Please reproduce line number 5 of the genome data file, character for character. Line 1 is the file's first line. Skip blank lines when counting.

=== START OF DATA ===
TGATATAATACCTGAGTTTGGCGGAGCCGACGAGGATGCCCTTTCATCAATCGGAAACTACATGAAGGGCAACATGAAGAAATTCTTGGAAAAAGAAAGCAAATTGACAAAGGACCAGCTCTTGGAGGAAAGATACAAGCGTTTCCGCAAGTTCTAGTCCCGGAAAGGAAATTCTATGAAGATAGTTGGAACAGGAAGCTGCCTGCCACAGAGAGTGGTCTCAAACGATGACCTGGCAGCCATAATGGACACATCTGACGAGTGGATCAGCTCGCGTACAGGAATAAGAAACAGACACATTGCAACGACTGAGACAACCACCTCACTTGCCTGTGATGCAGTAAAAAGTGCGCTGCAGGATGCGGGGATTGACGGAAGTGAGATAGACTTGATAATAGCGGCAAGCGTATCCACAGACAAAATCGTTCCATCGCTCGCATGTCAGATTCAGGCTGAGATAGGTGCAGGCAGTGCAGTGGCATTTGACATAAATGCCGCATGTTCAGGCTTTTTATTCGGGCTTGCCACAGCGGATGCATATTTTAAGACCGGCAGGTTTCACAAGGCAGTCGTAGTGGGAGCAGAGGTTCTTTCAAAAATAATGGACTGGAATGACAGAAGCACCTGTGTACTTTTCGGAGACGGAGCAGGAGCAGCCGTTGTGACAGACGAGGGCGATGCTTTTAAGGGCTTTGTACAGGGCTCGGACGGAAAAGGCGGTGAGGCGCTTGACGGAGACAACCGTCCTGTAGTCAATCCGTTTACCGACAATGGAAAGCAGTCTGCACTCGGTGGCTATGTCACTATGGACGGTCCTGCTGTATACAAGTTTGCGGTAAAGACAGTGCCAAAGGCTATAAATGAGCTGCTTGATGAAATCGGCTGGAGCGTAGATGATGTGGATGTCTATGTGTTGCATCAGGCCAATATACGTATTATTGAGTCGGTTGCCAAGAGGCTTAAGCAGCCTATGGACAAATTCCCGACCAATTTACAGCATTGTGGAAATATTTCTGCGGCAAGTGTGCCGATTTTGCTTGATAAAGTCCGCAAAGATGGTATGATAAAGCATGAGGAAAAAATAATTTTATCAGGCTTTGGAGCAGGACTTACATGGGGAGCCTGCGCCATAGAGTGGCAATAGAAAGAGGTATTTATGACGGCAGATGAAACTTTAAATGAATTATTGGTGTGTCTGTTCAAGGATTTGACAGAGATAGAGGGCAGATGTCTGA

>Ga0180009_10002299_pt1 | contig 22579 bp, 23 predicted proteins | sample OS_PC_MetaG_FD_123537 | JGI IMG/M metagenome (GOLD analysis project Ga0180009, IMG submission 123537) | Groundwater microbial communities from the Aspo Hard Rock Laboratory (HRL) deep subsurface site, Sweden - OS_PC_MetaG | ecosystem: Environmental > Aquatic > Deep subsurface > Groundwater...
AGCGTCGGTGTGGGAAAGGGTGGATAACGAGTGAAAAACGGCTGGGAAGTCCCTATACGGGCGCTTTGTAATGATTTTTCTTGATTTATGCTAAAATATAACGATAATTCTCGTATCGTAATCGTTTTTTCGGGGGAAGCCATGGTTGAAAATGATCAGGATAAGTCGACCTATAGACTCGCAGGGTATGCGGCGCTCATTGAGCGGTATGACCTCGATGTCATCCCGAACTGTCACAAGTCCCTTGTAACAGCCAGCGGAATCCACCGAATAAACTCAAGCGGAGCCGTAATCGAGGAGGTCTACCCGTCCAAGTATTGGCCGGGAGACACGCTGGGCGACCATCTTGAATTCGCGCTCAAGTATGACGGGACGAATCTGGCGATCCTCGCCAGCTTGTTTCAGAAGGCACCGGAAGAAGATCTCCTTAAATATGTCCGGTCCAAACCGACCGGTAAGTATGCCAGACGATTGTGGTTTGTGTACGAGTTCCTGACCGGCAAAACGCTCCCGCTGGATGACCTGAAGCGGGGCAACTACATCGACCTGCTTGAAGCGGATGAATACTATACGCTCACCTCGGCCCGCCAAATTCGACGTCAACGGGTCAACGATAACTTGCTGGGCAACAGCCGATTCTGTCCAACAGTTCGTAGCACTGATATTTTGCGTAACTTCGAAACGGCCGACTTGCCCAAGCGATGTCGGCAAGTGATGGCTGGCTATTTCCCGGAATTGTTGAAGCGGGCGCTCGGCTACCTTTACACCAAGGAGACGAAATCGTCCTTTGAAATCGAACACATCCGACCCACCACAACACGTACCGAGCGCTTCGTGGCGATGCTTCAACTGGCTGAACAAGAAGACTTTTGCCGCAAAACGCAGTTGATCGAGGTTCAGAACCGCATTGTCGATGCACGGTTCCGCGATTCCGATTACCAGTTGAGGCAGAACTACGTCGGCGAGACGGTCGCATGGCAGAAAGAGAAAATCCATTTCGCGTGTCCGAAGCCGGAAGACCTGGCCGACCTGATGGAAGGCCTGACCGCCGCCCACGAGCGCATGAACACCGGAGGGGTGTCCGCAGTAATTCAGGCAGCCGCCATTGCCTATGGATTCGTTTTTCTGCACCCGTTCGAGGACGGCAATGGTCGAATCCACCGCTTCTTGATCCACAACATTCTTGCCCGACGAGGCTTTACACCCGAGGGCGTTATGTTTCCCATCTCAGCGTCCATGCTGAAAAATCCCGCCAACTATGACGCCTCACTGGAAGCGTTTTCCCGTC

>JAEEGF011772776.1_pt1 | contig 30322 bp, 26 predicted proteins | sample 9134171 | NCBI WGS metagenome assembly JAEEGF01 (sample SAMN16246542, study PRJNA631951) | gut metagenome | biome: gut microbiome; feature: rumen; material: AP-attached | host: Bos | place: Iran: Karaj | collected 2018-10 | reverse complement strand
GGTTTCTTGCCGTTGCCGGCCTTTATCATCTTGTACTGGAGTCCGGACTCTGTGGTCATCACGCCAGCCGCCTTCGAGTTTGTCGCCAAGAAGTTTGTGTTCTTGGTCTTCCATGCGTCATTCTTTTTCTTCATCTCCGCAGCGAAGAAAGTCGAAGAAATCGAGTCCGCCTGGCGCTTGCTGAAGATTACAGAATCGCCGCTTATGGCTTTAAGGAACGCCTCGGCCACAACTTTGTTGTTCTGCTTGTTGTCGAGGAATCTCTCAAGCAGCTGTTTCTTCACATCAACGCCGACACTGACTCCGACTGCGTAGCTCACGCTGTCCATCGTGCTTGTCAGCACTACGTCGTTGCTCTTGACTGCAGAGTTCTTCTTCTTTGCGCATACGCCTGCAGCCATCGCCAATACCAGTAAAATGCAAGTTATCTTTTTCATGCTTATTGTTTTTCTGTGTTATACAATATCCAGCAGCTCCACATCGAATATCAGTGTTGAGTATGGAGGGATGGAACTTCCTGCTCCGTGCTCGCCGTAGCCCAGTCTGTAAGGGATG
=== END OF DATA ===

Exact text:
GGTTTCTTGCCGTTGCCGGCCTTTATCATCTTGTACTGGAGTCCGGACTCTGTGGTCATCACGCCAGCCGCCTTCGAGTTTGTCGCCAAGAAGTTTGTGTTCTTGGTCTTCCATGCGTCATTCTTTTTCTTCATCTCCGCAGCGAAGAAAGTCGAAGAAATCGAGTCCGCCTGGCGCTTGCTGAAGATTACAGAATCGCCGCTTATGGCTTTAAGGAACGCCTCGGCCACAACTTTGTTGTTCTGCTTGTTGTCGAGGAATCTCTCAAGCAGCTGTTTCTTCACATCAACGCCGACACTGACTCCGACTGCGTAGCTCACGCTGTCCATCGTGCTTGTCAGCACTACGTCGTTGCTCTTGACTGCAGAGTTCTTCTTCTTTGCGCATACGCCTGCAGCCATCGCCAATACCAGTAAAATGCAAGTTATCTTTTTCATGCTTATTGTTTTTCTGTGTTATACAATATCCAGCAGCTCCACATCGAATATCAGTGTTGAGTATGGAGGGATGGAACTTCCTGCTCCGTGCTCGCCGTAGCCCAGTCTGTAAGGGATG